Nearly two years ago, I wrote that the California Supreme Court had blocked an effort to include an advisory vote in the statewide ballot. Proposition 49 asked whether the United States Congress and California Legislature should approve an amendment to the U.S. Constitution overturning the United States Supreme Court decision in Citizens United v. Federal Election Commission, 130 S. Ct. 876 (2010). Just after new year's day, the California Supreme Court issued an opinion addressing the merits of the argument. The Court concluded:
- As a matter of state law, the Legislature has authority to conduct investigations by reasonable means to inform the exercise of its other powers;
- Among those other powers are the power to petition for national constitutional conventions, ratify federal constitutional amendments, and call on Congress and other states to exercise their own federal article V powers (U.S. Const., art. 5);
- Although neither constitutional text nor judicial precedent provide definitive answers to the question, long-standing historical practice among the states demonstrates a common understanding that legislatures may formally consult with and seek nonbinding input from their constituents on matters relevant to the federal constitutional amendment process;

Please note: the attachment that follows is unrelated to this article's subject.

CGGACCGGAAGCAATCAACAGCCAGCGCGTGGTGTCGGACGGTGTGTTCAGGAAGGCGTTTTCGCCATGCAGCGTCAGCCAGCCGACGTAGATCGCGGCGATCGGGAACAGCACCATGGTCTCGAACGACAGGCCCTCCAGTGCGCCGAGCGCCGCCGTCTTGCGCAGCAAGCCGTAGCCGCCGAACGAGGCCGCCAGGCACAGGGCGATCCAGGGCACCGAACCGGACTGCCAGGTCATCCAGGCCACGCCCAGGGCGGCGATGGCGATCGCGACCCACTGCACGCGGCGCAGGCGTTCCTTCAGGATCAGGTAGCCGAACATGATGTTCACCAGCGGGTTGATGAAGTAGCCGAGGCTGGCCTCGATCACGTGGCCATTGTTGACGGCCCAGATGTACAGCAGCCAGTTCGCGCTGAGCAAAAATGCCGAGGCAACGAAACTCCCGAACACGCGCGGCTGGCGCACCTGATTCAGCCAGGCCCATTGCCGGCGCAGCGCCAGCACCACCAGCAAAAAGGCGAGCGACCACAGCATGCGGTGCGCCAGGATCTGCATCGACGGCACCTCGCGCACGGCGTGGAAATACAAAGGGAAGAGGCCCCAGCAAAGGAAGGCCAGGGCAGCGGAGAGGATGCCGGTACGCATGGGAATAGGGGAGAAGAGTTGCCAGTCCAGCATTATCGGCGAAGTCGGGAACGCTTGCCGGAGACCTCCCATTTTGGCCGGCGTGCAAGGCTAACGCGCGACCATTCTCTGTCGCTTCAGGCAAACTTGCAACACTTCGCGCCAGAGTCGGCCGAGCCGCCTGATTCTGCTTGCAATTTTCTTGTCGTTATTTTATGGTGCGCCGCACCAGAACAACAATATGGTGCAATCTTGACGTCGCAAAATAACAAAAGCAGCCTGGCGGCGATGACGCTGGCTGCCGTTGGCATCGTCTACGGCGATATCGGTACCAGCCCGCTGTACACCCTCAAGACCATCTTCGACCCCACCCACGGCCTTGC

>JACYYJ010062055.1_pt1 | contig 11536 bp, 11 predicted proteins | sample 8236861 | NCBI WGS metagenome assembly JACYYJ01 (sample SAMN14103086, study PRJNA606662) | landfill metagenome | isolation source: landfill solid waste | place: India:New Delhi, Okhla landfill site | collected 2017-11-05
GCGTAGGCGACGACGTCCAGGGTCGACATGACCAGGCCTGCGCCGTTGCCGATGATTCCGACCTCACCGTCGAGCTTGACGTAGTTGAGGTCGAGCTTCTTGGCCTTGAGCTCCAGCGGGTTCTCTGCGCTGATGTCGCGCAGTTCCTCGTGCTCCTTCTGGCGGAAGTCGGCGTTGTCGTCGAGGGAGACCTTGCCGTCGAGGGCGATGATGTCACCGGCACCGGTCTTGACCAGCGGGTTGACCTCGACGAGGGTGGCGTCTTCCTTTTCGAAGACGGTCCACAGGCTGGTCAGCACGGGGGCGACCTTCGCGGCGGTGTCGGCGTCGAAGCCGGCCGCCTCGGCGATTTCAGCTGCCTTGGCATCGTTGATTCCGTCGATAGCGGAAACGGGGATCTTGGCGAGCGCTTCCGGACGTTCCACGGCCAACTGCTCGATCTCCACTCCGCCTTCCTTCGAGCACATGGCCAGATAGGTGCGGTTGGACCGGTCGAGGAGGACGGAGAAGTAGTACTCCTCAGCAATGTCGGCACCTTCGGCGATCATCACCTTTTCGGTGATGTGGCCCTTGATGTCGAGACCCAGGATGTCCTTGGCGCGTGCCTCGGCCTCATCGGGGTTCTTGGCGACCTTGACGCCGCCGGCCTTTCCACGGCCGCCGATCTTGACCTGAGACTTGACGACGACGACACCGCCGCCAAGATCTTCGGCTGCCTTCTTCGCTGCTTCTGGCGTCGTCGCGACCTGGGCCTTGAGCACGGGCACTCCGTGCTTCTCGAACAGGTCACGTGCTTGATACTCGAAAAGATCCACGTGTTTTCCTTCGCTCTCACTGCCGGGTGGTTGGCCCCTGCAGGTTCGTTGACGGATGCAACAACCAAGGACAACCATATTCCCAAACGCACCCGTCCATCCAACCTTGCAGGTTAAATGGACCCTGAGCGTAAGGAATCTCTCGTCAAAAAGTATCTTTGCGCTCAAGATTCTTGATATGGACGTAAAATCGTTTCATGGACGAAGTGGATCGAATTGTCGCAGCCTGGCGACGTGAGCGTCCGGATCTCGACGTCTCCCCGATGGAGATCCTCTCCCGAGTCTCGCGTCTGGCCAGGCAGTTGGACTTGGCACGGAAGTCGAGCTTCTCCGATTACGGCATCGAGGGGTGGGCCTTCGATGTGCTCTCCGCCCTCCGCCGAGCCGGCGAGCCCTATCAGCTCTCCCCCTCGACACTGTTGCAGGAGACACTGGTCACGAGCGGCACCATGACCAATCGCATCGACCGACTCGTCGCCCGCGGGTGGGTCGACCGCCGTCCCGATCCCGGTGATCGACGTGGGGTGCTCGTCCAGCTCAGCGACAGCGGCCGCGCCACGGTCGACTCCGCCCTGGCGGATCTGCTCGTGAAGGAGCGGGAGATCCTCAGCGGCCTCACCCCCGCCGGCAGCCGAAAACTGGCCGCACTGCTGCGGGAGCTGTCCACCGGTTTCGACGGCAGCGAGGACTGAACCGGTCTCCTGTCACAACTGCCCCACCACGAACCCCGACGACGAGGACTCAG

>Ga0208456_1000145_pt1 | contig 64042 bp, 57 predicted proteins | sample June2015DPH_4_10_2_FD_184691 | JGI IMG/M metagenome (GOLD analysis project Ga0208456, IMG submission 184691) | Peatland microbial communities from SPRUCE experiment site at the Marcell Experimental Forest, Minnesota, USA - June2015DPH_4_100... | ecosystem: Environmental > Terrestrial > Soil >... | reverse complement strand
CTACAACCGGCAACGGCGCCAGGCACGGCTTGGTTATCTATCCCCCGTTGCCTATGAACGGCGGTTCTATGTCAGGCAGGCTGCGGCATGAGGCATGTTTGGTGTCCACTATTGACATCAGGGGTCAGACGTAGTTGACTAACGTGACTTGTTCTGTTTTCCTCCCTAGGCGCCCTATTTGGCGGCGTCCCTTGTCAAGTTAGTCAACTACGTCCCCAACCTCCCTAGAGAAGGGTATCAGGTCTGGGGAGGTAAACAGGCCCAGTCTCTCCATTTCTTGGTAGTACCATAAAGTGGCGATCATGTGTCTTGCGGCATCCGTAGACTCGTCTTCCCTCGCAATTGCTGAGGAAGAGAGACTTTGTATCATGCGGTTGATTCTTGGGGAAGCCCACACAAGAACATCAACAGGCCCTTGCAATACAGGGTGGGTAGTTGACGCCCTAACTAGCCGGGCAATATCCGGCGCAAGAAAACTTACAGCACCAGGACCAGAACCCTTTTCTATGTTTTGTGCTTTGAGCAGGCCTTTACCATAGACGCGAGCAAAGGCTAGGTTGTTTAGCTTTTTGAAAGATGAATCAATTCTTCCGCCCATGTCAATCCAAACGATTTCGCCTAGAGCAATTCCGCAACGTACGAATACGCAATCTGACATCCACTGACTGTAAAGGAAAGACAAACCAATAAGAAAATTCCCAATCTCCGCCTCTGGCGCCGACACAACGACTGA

- Nothing in the state Constitution prohibits the use of advisory questions to inform the Legislature's exercise of its article V-related powers; and
- Applying deferential review, Proposition 49 is reasonably related to the exercise of those powers and thus constitutional.
Howard Jarvis Taxpayers Assn. v. Padilla, 62 Cal. 4th 486, 494 (2016).
Earlier this month, Senators Benjamin Allen and Mark Leno decided to take another run at putting an advisory vote on the ballot. They gutted SB 254, a bill amending the Streets and Highways Code, and inserted legislation calling a special statewide election to be consolidated with the November 8, 2016 general election. At this special election, the voters will be asked to vote on the following "advisory" question:
Shall the Congress of the United States propose, and the California Legislature ratify, an amendment or amendments to the United States Constitution to overturn Citizens United v. Federal Election Commission (2010) 558 U.S. 310, and other applicable judicial precedents, to allow the full regulation or limitation of campaign contributions and spending, to ensure that all citizens, regardless of wealth, may express their views to one another, and to make clear that the rights protected by the United States Constitution are the rights of natural persons only?
When Governor Brown allowed Proposition 49 (SB 1272) to become law without his signature, he observed "we should not make it a habit to clutter our ballots with nonbinding measures as citizens rightfully assume that their votes are meant to have legal effect." (Letter to Members of Cal. State Senate, July 15, 2014.). Perhaps the same could be said of proxy statements.